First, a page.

Last Thursday, the Washington Supreme Court issued a significant and unanimous decision in the ongoing dispute—being litigated in courts across the country—over whether antidiscrimination law must yield to the religious beliefs of business owners opposed to marriage equality. The case involved a florist, Barronelle Stutzman, who refused to provide floral arrangements for a wedding between same-sex partners because of her deeply held religious beliefs about marriage.

In prior cases including Elane Photography, LLC v. Willock and Masterpiece Cakeshop, Ltd. v. Colorado Civil Rights Commission, courts have come down against business owners who refuse to provide goods and services for weddings between same-sex couples. Opinions in these cases have found that antidiscrimination laws are neutral, generally applicable measures that do not favor secularism over religion, or single out particular religious groups for ill treatment. The right-wing legal nonprofit Alliance Defending Freedom represented the business owners in both of those suits, and is currently representing Stutzman, who says she plans to appeal Thursday’s decision to the U.S. Supreme Court.

The opinions in Elane Photography and Masterpiece Cakeshop have declined to analyze the application of LGBT antidiscrimination laws to religious objectors using the rigorous “strict scrutiny” test. This test, used to evaluate government actions that specifically disadvantage religion, requires a law to be the least restrictive (to the religious objector) means of achieving a “compelling” government interest.

In this latest opinion, State of Washington v. Arlene’s Flowers, the court did subject Washington’s antidiscrimination law to the strict scrutiny test. They did so because the free exercise provision of Washington’s state constitution has been interpreted to be more protective of religion than the federal First Amendment, raising the possibility that the lower level of scrutiny required under the federal Free Exercise Clause may be insufficient.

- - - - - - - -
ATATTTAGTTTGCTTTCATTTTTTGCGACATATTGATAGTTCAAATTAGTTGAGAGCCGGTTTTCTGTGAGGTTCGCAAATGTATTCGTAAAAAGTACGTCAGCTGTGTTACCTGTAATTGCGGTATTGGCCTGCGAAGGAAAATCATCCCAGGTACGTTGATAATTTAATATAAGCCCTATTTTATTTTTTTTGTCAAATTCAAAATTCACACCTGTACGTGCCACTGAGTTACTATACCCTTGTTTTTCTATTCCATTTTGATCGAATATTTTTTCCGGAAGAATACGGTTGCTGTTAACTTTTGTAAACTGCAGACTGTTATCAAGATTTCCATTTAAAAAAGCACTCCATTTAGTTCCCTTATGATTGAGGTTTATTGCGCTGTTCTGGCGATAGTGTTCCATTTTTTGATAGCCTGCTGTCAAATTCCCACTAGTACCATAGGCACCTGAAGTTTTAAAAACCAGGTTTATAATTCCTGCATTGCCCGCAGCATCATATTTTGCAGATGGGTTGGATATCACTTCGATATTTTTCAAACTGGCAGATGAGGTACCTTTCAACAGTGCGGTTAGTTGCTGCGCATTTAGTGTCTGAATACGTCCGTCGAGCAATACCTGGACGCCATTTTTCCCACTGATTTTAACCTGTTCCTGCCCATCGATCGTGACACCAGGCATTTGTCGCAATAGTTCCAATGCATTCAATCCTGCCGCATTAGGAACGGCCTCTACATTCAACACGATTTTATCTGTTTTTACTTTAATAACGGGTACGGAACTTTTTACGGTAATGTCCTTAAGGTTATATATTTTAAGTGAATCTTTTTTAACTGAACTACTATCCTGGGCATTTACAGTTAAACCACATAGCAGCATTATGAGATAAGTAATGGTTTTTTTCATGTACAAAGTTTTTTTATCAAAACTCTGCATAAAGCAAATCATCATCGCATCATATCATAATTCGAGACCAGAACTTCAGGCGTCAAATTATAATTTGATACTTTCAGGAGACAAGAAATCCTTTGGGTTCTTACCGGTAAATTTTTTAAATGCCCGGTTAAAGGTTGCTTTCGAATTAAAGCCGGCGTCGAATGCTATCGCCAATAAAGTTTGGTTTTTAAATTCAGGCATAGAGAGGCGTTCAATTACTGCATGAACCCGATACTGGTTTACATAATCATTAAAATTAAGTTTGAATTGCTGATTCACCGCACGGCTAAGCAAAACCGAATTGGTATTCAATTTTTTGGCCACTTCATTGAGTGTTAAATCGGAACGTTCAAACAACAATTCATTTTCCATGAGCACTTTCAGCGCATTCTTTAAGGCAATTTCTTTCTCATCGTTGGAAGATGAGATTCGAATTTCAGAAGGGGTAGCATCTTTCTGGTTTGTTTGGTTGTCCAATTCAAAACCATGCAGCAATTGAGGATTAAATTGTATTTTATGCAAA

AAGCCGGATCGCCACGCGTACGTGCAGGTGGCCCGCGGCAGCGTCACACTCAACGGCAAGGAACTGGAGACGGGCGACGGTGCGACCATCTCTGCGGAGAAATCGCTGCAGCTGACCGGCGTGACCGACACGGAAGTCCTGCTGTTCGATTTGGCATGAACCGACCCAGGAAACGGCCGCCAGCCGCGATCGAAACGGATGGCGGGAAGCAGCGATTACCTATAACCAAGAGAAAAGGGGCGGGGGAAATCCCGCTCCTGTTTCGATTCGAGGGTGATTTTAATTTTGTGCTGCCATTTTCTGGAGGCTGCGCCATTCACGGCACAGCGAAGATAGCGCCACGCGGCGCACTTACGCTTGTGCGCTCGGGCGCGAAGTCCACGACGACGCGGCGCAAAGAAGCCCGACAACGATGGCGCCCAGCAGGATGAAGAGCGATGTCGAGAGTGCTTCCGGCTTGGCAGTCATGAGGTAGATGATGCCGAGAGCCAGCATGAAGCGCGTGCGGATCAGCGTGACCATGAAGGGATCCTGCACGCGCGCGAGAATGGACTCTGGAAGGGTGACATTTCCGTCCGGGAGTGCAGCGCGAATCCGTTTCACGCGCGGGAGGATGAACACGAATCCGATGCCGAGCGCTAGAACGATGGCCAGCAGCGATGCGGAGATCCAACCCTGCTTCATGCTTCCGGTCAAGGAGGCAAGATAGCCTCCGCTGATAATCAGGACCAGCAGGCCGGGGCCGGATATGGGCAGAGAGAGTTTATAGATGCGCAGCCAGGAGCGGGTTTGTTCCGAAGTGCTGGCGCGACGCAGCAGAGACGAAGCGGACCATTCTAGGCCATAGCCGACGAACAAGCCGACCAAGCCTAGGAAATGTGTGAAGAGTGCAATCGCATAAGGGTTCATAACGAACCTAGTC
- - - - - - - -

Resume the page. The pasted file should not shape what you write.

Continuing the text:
While the court declined to hold that the strict scrutiny test was necessary when evaluating neutral laws under the Washington constitution, it found that applying antidiscrimination law to religious objectors satisfied even this demanding test. Importantly, the court recognized that providing exemptions for religious objectors was inherently inconsistent with the entire purpose of antidiscrimination law.

Stutzman had argued that applying the law to her could not be necessary to achieving any compelling government interest, since there was no “access problem.” In other words—since the couple could purchase flowers elsewhere, application of antidiscrimination law in this case served no purpose. In response, the court held:

We emphatically reject this argument…”[t]his case is no more about access to flowers than civil rights cases in the 1960s were about access to sandwiches.” Br. of Resp’ts Ingersoll and Freed at 32. As every other court to address the question has concluded, public accommodations laws do not simply guarantee access to goods or services. Instead, they serve a broader societal purpose: eradicating barriers to the equal treatment of all citizens in the commercial marketplace. Were we to carve out a patchwork of exceptions for ostensibly justified discrimination, that purpose would be fatally undermined.